REVIEW: The Walking Dead, S9 Ep 16 – The Storm

The Walking Dead, S9 Ep 16 - The Storm

The Walking Dead concluded its ninth season with a relatively quiet episode that saw the main cast trapped in a blizzard, struggling for survival against the elements. This was the first time we got a glimpse of winter on the show and the greatest threat to everyone was the weather, not walkers, and not the Whisperers.

The Walking Dead, S9 Ep 16 - The StormWhile this was still the aftermath of last week’s bloodbath, there was a time jump of a few months and everyone’s primary concern was getting to the next way station after the pipes burst in the kingdom. King Ezekiel mourned the loss of his stronghold as the group left the snowy compound and headed towards the Hilltop. The journey was grueling, not least because of the heavy snow and the heaviness of their own hearts after their recent loss.

Henry’s death, in particular, weighed down Carol, Daryl, Ezekiel, and Lydia, the latter feeling particularly guilty about this. The internal turmoil all of them suffered was a big part of the episode. Carol admitted to Daryl that she felt that she was losing herself again. Ezekiel feared that Daryl and Lydia’s presence constantly reminded Carol of their loss and asked Daryl to stay away. Lydia attempted to commit suicide by having herself bitten by a walker.

The Walking Dead, S9 Ep 16 - The StormLydia has grown to be a more interesting and sympathetic character, and one who I can root for (more than Henry). Daryl already bonded with her and is also protective of her but even Carol comes around when Lydia begs the latter to kill her. Carol has killed a child before and it’s clear that she refuses to do so again. They are somewhat reconciled and cross the river together. Sadly, Carol feels that the fairy tale is over and she decides to leave a heartbroken King Ezekiel.

The storm forces the group to risk going beyond the Whisperers’ borders and to cross an icy river to get to the next safe place. The horrors that they encounter are limited to zombies popping out of the snow (like daisies!) and no attacks from their human enemies (who were probably off somewhere keeping warm.) Still, these were some tense scenes and one feared that not everyone would make it. But miraculously, they all did. Looks like the character deaths really were reserved for the previous episode.

The Walking Dead, S9 Ep 16 - The StormNegan has a big moment towards redemption when he runs into the storm to rescue Judith and Dog. He started out simply quipping and mocking the ridiculous love quadrangle of Rosita, Gabriel, Siddiq, and Eugene. But he proved that he had changed for the better and that the bond that he had forged with the young spitfire was genuine. He carried her to safety despite a leg injury, and in so doing, earned Michonne’s gratitude and even some trust. I was unsure of what Negan’s role would be on the show ever since Rick spared him but seeing his development this season shows that even monsters can be somewhat redeemed on The Walking Dead.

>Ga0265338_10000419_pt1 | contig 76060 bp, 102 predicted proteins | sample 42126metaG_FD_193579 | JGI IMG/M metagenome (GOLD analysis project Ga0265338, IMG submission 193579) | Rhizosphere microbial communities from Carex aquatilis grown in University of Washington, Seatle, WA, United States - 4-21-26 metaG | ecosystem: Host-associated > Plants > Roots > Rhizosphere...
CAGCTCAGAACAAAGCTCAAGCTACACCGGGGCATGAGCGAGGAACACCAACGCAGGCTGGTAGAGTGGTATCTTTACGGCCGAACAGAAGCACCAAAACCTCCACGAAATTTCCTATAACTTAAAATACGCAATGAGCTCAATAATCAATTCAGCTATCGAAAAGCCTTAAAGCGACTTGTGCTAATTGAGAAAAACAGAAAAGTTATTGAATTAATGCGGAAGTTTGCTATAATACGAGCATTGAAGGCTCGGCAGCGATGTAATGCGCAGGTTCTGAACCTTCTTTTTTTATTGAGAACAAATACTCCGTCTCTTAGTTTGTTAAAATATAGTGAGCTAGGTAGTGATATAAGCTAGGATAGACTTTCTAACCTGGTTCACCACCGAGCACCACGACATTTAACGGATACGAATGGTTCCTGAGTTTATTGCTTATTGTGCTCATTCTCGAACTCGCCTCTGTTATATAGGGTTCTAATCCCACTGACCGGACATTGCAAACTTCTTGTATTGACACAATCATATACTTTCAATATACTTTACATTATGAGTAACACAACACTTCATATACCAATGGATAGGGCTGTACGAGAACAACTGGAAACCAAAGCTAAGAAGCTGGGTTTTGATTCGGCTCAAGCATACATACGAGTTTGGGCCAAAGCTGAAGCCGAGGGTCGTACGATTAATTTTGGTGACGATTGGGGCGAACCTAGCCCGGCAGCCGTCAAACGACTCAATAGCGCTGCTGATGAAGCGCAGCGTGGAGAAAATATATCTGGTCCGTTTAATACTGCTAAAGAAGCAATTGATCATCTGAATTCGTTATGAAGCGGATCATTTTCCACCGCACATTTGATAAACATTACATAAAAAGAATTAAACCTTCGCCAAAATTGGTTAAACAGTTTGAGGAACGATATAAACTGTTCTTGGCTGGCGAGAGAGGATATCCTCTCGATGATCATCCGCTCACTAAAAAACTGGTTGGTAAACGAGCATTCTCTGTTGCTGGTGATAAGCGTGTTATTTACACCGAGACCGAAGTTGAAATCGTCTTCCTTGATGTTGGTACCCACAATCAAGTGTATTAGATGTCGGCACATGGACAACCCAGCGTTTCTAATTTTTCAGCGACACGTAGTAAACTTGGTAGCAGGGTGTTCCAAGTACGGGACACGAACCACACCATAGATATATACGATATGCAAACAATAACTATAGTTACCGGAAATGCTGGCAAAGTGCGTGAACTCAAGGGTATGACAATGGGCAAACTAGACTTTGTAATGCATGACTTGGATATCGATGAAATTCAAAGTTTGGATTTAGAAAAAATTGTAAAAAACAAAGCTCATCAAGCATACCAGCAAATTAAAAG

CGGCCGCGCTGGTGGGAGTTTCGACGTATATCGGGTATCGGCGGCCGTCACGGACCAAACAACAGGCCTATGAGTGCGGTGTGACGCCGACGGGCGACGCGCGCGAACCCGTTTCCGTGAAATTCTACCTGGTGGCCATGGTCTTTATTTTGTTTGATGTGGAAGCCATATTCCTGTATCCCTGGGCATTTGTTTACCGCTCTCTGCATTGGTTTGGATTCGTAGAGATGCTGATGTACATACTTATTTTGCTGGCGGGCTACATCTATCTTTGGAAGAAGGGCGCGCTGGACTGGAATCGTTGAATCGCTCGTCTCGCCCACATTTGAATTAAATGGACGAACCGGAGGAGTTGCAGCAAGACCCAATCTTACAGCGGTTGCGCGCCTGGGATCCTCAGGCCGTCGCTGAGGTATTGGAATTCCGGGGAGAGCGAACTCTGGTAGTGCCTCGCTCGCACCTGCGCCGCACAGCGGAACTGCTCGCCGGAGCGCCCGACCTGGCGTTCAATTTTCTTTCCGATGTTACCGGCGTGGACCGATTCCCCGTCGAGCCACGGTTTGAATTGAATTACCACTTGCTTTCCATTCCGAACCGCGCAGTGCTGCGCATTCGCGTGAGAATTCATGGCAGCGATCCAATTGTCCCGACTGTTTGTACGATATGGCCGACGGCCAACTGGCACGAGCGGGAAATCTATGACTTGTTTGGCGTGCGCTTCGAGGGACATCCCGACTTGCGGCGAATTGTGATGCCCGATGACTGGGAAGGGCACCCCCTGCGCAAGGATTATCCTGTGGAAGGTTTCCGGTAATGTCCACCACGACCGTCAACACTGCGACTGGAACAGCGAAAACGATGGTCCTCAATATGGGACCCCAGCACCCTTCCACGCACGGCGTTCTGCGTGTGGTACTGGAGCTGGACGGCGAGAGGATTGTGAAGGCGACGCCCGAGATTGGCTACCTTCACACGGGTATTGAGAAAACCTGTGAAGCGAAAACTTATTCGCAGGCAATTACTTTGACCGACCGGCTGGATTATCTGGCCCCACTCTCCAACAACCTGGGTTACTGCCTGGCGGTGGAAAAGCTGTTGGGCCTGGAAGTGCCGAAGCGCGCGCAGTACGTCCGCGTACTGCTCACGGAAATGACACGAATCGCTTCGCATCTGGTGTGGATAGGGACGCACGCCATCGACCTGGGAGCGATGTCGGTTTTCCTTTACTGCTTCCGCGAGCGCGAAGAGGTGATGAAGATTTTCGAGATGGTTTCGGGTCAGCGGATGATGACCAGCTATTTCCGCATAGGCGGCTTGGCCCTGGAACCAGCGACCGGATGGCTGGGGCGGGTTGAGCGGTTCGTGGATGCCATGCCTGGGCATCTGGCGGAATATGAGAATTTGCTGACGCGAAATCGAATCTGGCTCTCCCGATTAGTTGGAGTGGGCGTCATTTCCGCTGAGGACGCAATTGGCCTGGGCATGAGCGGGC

Comparisons were made with Game of Thrones because of the winter setting and the “white walkers” but considering how the characters in The Walking Dead would have experienced winters and encountered snow-covered walkers before, I don’t think this has anything to do with alluding to Game of Thrones. It’s the huge cultural impact of both shows and their presence in fandom’s collective consciousness that allows people to make such links, like comparing Alpha’s massacre to the Red Wedding.

We got a brief glimpse of the Whisperers towards the end, mainly Alpha and Beta, as they prepared to wage war on their enemies. I wonder where they spent the winter but clearly they had some place of refuge that kept them warm enough. What they have planned was wisely saved for next season, keeping them as viable threats. They have proven to be more insidious than the Saviors.

The Walking Dead, S9 Ep 16 - The StormDespite everything, and in contrast with more tragic finales of The Walking Dead, this one ends on a relatively hopeful note. Everyone survived their snowy trek and the communities emerged stronger than ever. Michonne was reunited happily with her family and the storm passed. There is still no sign of Maggie nor any explanation of what caused the rift between her and Michonne. This mystery will be left for the next season.

There is an intriguing tease at the end as a voice is heard on Ezekiel’s radio just as he walks away, believing the line dead. The sound is garbled so that voice could be anyone and there are already many speculations. Those who have read the comics already know who this is but we’re not sure how close the show is sticking to the source material. So, that’s another exciting tease for next season.

I can easily say the last three episodes of the season were the strongest and most moving, subverting our expectations of the finale and focusing on the character relationships that have been developed over the years. There were some genuinely heart-wrenching moments and truly powerful performances from the cast. All things considered, The Walking Dead ended on a high note this season and for the first time in years, I am eagerly looking forward to what will happen next to this resilient group of survivors.